or immovable property is a legal term (in some jurisdictions) that encompasses land along with anything permanently affixed to the land, such as buildings. Real estate (immovable property) is often considered synonymous with real property (also sometimes called realty), in contrast with personal property (also sometimes called chattel or personalty). However, for technical purposes, some people prefer to distinguish real estate, referring to the land and fixtures themselves, from real property, referring to ownership rights over real estate. The terms real estate and real property are used primarily in common law, while civil law jurisdictions refer instead to immovable property.
In recent years, many economists have recognized that the lack of effective real estate laws can be a significant barrier to investment in many developing countries. In most societies, rich or poor, a significant fraction of the total wealth is in the form of land and buildings. In most advanced economies, the main source of capital used by individuals and small companies to purchase and improve land and buildings is mortgages -- bank loans for which the real property itself constitutes collateral. Banks are willing to make such loans at favorable rates in large part because if the borrower does not make payments the lender can foreclose, that is, file a court action that lets them take the property and sell it to get their money back. But in many developing countries there is no effective means by which a lender could foreclose, so the mortgage loan industry as such either does not exist at all or is only available to members of privileged social classes.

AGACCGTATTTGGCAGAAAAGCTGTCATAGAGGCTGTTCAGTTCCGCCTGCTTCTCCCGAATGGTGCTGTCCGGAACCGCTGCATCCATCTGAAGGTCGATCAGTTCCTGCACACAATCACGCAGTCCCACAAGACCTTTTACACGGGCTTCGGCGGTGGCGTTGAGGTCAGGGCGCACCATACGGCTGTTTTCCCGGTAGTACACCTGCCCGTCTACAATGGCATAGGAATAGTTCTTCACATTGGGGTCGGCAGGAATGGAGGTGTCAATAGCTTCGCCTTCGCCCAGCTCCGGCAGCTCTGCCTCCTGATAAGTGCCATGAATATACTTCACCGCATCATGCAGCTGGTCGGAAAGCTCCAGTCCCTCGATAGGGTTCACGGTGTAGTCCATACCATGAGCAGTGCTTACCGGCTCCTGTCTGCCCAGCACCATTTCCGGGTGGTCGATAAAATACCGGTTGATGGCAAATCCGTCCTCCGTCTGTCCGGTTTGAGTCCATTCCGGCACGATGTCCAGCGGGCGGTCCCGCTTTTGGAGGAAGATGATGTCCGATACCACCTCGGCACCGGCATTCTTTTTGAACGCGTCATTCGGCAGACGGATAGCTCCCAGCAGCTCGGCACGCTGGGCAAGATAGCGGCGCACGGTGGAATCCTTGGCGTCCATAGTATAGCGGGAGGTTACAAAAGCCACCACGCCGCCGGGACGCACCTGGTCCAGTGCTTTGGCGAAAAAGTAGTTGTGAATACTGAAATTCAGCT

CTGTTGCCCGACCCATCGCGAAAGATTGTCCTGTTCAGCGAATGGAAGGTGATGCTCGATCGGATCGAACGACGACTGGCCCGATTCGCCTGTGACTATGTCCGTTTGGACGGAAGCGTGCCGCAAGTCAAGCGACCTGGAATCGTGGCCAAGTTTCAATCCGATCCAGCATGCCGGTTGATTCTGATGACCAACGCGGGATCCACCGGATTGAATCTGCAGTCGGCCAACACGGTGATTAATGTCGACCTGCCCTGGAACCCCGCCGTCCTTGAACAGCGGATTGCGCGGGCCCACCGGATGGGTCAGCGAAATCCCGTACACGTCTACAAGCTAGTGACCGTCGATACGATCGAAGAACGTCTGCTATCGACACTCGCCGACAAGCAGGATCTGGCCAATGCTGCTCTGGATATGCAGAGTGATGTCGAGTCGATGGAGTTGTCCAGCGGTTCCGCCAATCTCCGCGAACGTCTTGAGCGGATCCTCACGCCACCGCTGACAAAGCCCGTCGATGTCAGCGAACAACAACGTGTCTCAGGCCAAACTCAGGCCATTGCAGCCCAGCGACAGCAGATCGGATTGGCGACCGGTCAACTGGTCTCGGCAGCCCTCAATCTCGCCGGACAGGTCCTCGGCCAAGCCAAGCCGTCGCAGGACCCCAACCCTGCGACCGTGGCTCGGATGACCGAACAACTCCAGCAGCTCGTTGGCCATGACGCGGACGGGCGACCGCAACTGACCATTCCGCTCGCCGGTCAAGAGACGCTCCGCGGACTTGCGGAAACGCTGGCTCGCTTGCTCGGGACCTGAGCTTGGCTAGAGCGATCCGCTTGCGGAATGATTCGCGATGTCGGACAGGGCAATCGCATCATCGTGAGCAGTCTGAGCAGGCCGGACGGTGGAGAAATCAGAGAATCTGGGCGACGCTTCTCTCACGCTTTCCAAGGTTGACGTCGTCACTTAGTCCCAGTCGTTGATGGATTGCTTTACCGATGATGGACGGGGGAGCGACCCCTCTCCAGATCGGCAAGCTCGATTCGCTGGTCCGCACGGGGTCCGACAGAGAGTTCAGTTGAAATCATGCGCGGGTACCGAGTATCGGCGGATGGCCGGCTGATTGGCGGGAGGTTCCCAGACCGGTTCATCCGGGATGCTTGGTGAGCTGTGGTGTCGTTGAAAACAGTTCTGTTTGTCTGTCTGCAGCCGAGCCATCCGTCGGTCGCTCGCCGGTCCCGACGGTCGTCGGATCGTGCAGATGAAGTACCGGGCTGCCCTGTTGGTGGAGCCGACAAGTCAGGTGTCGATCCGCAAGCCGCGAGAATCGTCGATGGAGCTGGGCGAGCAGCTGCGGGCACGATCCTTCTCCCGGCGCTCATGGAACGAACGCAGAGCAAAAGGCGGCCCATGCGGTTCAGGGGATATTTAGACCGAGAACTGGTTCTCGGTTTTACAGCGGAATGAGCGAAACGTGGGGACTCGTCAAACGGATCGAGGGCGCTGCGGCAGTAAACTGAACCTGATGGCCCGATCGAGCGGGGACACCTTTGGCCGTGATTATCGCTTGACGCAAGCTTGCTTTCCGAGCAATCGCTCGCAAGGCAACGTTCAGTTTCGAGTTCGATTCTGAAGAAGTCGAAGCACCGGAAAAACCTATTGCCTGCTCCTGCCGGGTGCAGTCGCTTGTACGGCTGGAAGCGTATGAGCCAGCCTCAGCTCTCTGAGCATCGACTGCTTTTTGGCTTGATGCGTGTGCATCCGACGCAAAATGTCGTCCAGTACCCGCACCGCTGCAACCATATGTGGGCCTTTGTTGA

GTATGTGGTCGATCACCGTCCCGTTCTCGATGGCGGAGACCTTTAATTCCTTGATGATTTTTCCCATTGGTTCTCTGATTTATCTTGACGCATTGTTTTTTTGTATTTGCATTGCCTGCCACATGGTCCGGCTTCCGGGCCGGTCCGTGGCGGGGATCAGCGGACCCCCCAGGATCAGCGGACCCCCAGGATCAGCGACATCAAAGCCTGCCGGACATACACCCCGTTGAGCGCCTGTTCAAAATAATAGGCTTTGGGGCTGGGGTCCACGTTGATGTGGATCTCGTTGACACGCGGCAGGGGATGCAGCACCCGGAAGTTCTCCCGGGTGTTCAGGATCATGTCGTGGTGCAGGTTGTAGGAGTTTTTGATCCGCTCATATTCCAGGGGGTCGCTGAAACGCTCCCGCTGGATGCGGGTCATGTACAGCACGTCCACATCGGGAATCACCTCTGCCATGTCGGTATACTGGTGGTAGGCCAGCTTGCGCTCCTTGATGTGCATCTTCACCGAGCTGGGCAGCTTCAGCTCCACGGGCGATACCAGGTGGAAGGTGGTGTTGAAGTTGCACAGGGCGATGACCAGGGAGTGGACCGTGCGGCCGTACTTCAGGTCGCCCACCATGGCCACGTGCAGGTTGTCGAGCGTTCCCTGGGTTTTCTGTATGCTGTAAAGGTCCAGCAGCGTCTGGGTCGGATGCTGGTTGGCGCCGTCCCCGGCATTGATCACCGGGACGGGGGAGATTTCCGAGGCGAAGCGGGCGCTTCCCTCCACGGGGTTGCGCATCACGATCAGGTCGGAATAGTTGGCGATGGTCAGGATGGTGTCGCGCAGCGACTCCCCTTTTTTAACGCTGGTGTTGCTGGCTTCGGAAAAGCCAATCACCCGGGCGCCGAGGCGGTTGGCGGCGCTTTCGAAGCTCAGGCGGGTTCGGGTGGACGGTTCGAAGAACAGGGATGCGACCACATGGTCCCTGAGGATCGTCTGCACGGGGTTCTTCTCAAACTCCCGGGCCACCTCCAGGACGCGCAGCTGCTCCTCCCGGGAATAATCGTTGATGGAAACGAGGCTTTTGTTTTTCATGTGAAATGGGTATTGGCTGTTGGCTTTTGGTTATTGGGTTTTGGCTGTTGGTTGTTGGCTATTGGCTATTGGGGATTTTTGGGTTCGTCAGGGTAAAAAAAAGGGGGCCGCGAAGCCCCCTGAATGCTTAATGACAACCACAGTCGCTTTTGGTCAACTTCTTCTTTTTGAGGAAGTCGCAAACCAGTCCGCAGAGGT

In law, the word real means relating to a thing (from Latin res, matter or thing), as distinguished from a person. Thus the law broadly distinguishes between real property
(land and anything affixed to it) and personal property (everything else, e.g., clothing
). The conceptual difference was between immovable property, which would transfer title along with the land, and movable property, which a person would retain title to. (The word is not derived from the notion of land having historically been "royal" property. The word royal — and its Spanish cognate real — come from the unrelated Latin word rex, meaning king.)